Land Surveyors are required to be licensed as “professionals” by their respective state boards of licensure within every state of the Union. Since they are licensed by a governmental agency, most land owners, property developers, and layman assume that “all land surveyors are equal.” That is simply not true. The level of education, number of years of experience gained, the mentality of the professional surveyor determine the competency of the professional.
The fact is that the requirements to become a land surveyor vary greatly from state-to-state. Some states require zero education, some just 16 credit hours, while others require four-year bachelors of land surveying degrees. Similarly, some surveyors have become licensed with just two years of experience while other states require up to 16 years of experience before an individual is allowed to sit for their Professional Land Surveyor exams. This wide disparity in education and experience often causes the same property to be surveyed by different professionals, often with widely varying results.
Duty Owed to the Client
No matter of their education or experience, Professional Land Surveyors owe a certain duty to each of their property owner clients. The courts have found that surveyors have to use the “best available evidence”, to follow generally “accepted rules and regulations” (i.e. State Board Minimum Standards and State Case Law) and to “exercise the proper degree of care and skill” when performing any land survey.
In one of my favorite cases, Graves v. S.E. Downey Registered Land Surveyor, P.A., the court stated that “Standards for demonstrating the elements of professional negligence do not differ from profession to profession. The plaintiff in a professional negligence action must establish the appropriate standard of care, demonstrate that the defendant deviated from that standard, and prove that the deviation caused the plaintiff’s damages.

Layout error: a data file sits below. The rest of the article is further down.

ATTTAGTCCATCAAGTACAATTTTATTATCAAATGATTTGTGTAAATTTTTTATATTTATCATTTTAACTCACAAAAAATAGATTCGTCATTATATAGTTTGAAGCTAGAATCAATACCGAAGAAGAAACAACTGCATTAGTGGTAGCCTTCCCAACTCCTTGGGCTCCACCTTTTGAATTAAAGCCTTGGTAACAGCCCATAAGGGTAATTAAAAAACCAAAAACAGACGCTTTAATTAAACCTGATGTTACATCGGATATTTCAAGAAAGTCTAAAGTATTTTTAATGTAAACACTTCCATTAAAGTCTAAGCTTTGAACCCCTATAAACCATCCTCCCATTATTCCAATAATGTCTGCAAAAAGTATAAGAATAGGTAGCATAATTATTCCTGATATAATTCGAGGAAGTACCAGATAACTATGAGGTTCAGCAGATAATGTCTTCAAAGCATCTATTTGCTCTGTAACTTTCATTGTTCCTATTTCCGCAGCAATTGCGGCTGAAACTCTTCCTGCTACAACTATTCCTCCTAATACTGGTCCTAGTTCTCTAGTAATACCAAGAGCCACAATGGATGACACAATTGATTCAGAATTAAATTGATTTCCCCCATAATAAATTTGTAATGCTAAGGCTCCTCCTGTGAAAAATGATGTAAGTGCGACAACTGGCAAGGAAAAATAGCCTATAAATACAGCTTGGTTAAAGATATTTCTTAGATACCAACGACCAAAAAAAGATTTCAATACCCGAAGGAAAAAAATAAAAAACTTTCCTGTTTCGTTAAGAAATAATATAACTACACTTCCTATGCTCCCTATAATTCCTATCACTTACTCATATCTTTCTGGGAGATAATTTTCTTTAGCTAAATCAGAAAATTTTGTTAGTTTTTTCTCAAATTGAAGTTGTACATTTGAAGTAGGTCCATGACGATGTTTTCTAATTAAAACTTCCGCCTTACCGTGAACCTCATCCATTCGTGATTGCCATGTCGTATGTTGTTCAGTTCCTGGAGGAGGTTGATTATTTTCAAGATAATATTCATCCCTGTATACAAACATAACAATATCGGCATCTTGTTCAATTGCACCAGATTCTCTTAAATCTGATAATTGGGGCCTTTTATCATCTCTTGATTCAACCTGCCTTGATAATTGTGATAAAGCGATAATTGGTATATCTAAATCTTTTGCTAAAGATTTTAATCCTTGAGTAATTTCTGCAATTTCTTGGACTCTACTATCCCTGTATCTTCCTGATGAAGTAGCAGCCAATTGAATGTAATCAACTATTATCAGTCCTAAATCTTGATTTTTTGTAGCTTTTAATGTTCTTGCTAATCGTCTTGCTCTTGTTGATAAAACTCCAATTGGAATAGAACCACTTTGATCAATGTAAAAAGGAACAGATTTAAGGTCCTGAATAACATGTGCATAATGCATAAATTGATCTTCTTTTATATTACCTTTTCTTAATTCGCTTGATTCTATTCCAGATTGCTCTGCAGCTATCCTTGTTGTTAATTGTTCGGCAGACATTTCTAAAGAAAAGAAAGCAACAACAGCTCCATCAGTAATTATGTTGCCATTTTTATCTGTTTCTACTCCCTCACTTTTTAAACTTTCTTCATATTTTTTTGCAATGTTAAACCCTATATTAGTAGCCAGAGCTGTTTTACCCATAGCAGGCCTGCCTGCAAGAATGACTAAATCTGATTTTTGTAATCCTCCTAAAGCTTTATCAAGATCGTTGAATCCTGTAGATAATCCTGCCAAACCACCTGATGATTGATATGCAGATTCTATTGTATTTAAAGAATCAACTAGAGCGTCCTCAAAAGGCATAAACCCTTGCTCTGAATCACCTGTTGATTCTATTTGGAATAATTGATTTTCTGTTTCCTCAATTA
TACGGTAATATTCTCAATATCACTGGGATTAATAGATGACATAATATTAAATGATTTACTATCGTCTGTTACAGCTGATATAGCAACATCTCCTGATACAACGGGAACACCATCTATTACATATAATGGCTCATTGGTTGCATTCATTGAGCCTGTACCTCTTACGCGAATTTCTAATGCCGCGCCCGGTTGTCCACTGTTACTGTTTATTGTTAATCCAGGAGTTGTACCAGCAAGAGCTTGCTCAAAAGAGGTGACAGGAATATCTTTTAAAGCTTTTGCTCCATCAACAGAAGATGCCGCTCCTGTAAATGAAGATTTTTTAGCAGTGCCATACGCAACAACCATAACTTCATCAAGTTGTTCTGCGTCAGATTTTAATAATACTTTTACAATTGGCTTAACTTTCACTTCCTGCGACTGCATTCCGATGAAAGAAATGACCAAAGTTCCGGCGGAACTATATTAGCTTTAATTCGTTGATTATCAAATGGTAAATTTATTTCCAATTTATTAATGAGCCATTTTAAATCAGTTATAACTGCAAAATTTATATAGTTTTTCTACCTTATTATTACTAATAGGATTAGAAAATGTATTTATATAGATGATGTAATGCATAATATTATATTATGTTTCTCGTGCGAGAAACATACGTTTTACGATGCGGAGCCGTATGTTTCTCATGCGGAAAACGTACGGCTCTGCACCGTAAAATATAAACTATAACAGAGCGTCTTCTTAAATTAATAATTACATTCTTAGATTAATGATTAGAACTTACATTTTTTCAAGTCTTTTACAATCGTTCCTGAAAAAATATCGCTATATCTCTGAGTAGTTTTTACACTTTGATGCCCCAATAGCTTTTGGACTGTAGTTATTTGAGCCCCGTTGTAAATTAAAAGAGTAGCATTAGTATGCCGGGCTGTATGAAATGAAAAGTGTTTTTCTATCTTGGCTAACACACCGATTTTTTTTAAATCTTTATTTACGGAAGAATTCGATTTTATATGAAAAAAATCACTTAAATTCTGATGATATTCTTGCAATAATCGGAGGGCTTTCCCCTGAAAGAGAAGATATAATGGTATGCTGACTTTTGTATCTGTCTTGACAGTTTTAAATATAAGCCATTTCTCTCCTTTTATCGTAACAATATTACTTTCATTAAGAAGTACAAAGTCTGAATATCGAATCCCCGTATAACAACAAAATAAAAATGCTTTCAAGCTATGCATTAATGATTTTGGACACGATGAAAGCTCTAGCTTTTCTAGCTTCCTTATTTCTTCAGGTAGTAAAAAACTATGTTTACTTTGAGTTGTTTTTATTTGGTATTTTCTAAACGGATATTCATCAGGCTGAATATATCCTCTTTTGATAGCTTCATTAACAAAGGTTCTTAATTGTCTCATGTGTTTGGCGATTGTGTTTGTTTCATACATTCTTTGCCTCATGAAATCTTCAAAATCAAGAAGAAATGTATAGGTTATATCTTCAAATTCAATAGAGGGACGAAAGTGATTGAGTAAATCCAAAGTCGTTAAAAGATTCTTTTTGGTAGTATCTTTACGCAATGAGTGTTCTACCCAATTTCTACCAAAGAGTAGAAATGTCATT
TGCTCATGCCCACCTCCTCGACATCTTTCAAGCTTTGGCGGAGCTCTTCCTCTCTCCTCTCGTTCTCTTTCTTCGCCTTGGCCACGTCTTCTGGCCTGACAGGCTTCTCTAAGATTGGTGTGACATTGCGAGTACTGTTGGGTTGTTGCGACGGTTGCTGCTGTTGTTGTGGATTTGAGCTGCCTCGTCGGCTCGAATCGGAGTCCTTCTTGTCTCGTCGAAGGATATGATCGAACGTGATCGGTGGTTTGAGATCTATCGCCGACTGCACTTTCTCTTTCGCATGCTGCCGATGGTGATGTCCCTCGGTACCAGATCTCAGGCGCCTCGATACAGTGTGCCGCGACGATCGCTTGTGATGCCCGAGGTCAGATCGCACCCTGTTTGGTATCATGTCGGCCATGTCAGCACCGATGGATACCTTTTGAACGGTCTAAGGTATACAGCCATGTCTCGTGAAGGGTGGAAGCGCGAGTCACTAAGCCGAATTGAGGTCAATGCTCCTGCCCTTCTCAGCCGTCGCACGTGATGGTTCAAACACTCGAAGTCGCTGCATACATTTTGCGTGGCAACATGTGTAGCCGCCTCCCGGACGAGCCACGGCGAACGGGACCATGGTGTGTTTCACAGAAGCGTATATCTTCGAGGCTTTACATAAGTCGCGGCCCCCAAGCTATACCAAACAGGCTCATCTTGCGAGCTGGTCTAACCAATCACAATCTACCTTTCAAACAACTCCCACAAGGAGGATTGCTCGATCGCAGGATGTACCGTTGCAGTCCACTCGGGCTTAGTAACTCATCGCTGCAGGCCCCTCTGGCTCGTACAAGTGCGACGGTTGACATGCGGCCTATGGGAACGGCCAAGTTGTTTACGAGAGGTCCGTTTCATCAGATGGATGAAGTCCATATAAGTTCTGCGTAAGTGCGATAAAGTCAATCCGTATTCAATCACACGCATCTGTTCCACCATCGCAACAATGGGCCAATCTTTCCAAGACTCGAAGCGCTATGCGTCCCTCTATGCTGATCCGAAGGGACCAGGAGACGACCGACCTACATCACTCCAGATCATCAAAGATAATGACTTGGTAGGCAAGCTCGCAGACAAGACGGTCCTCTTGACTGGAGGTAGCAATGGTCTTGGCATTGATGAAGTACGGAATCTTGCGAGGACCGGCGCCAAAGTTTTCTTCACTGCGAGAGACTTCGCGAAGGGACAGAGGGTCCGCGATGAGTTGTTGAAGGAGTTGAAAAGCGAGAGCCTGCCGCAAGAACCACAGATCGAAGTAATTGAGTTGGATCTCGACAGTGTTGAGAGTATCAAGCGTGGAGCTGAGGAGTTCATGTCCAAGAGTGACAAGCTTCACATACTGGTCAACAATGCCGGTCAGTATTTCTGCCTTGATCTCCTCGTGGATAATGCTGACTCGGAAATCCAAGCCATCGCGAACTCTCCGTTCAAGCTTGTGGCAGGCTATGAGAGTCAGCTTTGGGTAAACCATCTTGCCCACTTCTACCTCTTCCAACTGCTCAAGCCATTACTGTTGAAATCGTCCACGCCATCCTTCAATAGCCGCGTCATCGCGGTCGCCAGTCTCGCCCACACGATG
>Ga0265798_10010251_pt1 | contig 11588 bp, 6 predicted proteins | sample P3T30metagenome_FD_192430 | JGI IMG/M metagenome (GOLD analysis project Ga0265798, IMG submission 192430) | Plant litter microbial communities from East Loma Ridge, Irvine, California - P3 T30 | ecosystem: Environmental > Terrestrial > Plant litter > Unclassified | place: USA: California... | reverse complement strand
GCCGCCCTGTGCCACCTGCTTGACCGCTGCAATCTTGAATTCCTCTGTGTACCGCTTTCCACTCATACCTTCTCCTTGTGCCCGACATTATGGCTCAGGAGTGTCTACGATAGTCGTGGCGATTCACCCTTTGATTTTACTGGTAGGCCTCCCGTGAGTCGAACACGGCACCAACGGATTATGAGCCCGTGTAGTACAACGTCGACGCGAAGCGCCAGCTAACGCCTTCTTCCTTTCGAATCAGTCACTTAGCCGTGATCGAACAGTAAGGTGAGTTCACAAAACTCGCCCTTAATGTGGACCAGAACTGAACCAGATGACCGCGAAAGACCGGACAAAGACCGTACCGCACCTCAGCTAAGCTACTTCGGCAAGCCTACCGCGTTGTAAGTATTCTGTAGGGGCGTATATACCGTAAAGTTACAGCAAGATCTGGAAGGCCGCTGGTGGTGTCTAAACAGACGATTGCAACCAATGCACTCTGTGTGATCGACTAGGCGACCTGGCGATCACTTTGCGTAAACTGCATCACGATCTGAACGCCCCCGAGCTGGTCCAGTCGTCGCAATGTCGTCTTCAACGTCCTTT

One of those standards care specially requires the surveyor to check for and discover easements and, if found, bring that fact to the attention of the owner, preferably by letter. That is exactly what the Surveyor did NOT do in our video case study. Watch below to find out what happened and how I helped the property owner prove negligence when the surveyor failed to locate an easement within the public record during a boundary survey of a subdivision.
Proving the Professional Standard Was Met (or Not)
The duty of care a land surveyor is obligated to provide is that degree of care that an ordinarily competent surveyor would exercise in like circumstances.” But what does that exactly mean? Is there a bright-line test for each type of survey? Is a survey proper with 1 second of error but negligent with one minute of error? Civil courts throughout the nation require that a Professional Land Surveyor serve as an expert witness in order to explain whether the plaintiff or defendant surveyor met the standard of care.
Instead of a “he said, she said” argument, the Surveyor Expert should have a deep library of resources including land case law, surveyor case law, textbooks, and an encyclopedic knowledge of State Survey Board Acts & Rules. These resources set the standard and the Surveyor Expert simply presents and explains these resources to the Court.
Once the standard is known, applying that standard to the plaintiff or defendant is easy.
Standards for demonstrating the elements of professional negligence do not differ from profession to profession. The plaintiff in a professional negligence action must establish the appropriate standard of care, demonstrate that the defendant deviated from that standard, and prove that the deviation caused the plaintiff’s damages. The duty of care a land surveyor is obligated to provide is that degree of care that an ordinarily competent surveyor would exercise in like circumstances.